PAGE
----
DIY E6 Processing

17

Some useful tips about E6 processing.

Almost three months (and around 150 films processed) after my blog post My First Homemade E6 Process, here is a full description of how to process E6 at home. Note that I use a Jobo ATL 3, but I guess you can use some of these tips with other machines.

Step 1: This is probably the most complicated step: get a processing machine and E6 chemistries (I had tons of Kodak chemistries coming along with my machine. So everything here is about processing with Kodak E6 chemistries).

Step 2: Prepare the chemistries. Pour the chemistries in 38°C water and stir slowly. See the table for the concentrations. (Never put water in concentrated chemistries, or you’ll produce a very aggressive acid-base reaction!!!).

Step 3: Put the machine ON. The machine will heat up the water and make it circulate (the machine is a huge water bath, and the water circulates around the chemistry bottles and the drum containing the films). There are two temperature probes in the machine. One is internal and measures the processor temperature, and the other one is external and must be put inside the first chemistry. The process will be able to start only if the temperature from the two probes is close to the temperature selected (usually 38°C, but I prefer between 38.6 and 39°C, it increases colours and contrasts, but sometimes causes a strange grain)

Step 4: While the machine is heating up, prepare your film spools. Get in the dark (I go in my bathroom, in which I putted aluminium foil around the door to make it light-proof). Open your films with a bottle opener, from the bottom. To spool your films on Jobo spools, you must use your thumbs and middle fingers. And alternate the pressure between your left and right hand. When the right hand fingers are pressing, turn the right half of the spool. Then release your right hand fingers and press with your left hand fingers, and turn the left half of the spool… And so on…

Here's an animation

Step 5: Put your loaded spools in the drum, and put the drum on the machine. At this point a relative (but not absolute) darkness is required.

Step 6: find the “START” button on the machine and press it.

Step 7: dry your tears. Keep on laughing…

Step 8: Watch the process while enjoying the beverage of your choice. The drum rotates in the water bath and the machine injects one chemistry at a time in the drum. To empty the drum, the machine raises the arm on which is the drum. Once empty, the arm is lowered and the next chemistry is injected. The chemistry injection works with an aquarium air pump that causes an increase of pressure in the chemistry bottle. And this pressure pushes the chemistry in the drum after a little trip inside some tube. Note that after chemistry 3, the film is not light-sensitive anymore. You can put all your lights on.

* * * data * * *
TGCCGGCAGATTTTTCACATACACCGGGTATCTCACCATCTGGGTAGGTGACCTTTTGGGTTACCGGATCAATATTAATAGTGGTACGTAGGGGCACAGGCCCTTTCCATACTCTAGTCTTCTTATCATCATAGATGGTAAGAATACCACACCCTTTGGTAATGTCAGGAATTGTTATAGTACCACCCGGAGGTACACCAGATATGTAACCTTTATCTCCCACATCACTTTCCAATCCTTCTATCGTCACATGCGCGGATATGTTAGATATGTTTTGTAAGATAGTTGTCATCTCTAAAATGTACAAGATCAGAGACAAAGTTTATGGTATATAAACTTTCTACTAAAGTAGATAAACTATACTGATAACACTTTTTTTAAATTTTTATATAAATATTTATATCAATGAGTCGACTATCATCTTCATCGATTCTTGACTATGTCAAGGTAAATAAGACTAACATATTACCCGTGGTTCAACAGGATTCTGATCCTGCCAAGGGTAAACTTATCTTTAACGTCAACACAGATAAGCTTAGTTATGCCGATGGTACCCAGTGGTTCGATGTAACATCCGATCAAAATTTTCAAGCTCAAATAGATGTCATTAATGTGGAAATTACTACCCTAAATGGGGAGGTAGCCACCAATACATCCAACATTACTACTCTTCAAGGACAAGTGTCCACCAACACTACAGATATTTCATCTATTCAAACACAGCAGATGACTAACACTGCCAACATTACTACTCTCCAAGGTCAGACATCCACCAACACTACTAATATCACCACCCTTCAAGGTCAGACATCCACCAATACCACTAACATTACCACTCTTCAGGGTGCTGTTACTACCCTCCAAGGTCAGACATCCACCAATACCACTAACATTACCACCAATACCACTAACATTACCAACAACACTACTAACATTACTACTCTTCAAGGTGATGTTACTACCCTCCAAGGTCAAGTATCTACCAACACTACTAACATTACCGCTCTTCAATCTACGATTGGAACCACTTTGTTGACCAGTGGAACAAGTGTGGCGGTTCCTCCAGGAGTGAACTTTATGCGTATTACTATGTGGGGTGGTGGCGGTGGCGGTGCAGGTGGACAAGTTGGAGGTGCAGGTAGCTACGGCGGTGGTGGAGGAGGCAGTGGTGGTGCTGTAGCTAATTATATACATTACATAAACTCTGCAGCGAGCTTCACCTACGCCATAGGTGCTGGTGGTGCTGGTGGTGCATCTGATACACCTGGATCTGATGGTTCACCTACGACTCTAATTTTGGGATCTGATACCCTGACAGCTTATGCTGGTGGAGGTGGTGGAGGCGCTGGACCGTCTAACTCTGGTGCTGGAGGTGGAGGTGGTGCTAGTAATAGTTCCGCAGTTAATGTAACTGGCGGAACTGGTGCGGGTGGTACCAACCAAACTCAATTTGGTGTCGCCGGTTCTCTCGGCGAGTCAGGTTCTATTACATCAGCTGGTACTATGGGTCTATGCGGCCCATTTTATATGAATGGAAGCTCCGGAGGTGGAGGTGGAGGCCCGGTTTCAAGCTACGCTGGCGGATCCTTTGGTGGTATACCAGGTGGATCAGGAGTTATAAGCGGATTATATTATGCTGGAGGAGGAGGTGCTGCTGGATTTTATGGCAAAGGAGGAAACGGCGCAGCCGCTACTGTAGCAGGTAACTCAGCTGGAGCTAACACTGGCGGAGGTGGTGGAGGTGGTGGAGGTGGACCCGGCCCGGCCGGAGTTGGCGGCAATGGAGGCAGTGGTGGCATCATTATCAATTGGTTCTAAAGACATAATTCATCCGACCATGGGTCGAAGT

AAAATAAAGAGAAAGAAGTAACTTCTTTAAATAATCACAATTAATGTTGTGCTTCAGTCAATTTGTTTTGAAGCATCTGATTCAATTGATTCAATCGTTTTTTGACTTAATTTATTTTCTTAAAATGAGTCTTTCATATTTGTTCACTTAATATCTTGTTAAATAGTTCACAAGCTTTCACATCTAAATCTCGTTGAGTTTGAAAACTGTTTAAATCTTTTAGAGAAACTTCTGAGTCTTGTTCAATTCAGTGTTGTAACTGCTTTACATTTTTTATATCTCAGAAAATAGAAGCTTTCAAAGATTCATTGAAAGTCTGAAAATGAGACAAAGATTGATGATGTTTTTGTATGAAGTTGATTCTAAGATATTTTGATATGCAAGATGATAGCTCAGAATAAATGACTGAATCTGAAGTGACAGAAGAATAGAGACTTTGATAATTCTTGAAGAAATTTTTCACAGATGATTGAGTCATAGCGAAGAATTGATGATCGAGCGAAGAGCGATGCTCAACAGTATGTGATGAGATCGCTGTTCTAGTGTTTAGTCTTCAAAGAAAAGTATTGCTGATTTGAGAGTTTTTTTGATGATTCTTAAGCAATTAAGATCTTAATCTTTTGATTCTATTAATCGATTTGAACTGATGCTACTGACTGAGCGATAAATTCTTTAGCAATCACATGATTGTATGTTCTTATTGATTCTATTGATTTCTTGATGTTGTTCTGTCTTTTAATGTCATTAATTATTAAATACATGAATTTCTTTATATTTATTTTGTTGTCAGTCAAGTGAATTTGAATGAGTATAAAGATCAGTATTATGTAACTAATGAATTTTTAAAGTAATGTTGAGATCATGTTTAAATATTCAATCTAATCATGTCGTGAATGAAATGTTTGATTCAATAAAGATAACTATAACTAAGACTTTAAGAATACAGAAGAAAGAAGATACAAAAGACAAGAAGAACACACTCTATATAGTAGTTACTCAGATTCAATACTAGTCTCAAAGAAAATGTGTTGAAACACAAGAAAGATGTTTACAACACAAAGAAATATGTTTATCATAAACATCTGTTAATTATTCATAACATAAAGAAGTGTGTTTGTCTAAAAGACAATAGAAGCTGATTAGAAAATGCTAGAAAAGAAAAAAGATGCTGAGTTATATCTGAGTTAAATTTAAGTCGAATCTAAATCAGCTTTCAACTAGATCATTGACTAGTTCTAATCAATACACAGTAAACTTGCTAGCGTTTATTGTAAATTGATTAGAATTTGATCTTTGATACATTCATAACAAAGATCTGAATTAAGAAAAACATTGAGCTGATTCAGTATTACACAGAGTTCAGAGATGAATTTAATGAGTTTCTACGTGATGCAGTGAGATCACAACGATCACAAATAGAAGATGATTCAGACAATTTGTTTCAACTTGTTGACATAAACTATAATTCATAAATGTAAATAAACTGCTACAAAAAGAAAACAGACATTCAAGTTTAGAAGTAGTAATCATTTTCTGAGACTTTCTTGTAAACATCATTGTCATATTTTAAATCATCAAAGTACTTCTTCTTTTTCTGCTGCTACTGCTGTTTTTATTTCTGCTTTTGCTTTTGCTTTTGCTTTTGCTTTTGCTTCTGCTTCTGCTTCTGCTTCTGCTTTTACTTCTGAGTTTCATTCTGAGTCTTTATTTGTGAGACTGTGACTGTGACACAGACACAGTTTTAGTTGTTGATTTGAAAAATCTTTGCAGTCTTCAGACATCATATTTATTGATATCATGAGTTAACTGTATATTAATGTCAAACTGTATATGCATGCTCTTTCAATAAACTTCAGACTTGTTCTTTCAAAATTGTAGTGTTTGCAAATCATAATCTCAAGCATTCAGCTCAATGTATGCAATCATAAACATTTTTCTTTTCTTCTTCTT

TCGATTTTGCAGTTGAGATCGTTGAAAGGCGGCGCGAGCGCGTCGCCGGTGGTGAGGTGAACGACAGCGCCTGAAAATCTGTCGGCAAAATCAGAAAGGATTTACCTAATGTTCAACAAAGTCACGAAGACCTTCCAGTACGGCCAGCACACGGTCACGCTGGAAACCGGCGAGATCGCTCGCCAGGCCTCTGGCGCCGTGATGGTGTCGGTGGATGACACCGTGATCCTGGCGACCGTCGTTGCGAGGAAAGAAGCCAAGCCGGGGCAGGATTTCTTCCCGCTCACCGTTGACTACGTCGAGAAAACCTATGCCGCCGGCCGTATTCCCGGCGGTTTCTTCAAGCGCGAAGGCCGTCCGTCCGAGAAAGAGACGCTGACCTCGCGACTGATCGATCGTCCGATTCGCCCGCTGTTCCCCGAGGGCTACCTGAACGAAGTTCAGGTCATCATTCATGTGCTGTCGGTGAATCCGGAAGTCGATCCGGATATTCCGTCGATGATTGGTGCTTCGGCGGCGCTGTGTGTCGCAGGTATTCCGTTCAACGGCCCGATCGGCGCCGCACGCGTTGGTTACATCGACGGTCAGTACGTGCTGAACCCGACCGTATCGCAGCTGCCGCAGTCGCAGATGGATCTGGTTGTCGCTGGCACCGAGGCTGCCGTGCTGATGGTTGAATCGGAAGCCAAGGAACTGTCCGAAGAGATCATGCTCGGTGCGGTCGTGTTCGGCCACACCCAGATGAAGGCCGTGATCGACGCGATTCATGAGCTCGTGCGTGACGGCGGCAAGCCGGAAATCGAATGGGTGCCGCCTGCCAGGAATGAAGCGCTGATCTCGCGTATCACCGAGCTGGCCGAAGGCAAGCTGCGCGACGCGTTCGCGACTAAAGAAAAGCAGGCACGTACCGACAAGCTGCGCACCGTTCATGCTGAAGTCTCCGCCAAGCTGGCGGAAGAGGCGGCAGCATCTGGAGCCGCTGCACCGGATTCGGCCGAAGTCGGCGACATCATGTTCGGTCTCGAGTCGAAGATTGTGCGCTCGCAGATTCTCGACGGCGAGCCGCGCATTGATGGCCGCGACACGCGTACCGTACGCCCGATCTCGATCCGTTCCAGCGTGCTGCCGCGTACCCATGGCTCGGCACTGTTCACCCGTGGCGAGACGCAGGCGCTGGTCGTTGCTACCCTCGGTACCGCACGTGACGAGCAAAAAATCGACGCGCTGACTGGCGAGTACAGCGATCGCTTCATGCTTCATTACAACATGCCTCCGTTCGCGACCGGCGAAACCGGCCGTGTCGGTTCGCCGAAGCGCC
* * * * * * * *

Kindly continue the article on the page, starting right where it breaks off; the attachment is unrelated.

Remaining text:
Step 9: When the process is over, remove the films from the spool and put them into the “final rinse” before hanging them for drying. Pass the film between your (gloved) fingers to remove any excess of liquid. Films need between 30 minutes and one hour to be completely dry. You just need 2 minutes to dry your tears of joy.

Step 10: Scan and upload to your beloved Lomohome.

written by stouf on 2009-05-22 in #gear #tipster

17 Comments

  1. maxpinckers
    maxpinckers ·

    daaaaaaaaaammmmmmmmm lucky you!!
    nice article :)

  2. breakphreak
    breakphreak ·

    you are Harry Potter of the Lomography :)

  3. ethermoon
    ethermoon ·

    no.11 is a very very very helpful tip!

  4. rater
    rater ·

    You forgot to say that you need a GOOD bottle opener...

  5. mandashitley
    mandashitley ·

    All I have to say is... damn.

  6. vicuna
    vicuna ·

    Waow, that looks sooo exciting! Thanks to share this with us stouf!

  7. lomosexual_manboy
    lomosexual_manboy ·

    I think I just got stung by a jealousy fish. I tried to by the machines from my lab when it was going out of business, but they had already been sold. Keep on living the dream.

  8. tommynorth
    tommynorth ·

    really cool stouf, you are living the dream!

  9. jroberts
    jroberts ·

    How dangerous is this to do at home though?

  10. ebolatheelectricmonk
    ebolatheelectricmonk ·

    Not only a oceanographer, a hell of an engineer too...

  11. mephisto19
    mephisto19 ·

    what a tiny little machine in your kitchen :D

  12. popcornflex
    popcornflex ·

    WOWwowWOWwoooow...i see that paradise really exist..=)

  13. eugenia
    eugenia ·

    super professional

  14. stouf
    stouf ·

    @rater : Well man, just buy me a good one ! So we wont be both of us struggling with my shitty bottle opener in my dark bathroom... 8D

  15. stouf
    stouf ·

    And thanks a lot everyone! Yes. I am living the dream !

  16. hanifmaidin
    hanifmaidin ·

    Dreaming a JOBO. Very hard to find one

  17. hervinsyah
    hervinsyah ·

    If you have a plan to open E-6 lab photo in my hometown, Bandung, Indonesia, just let me know. I have free open space in my bedroom =D

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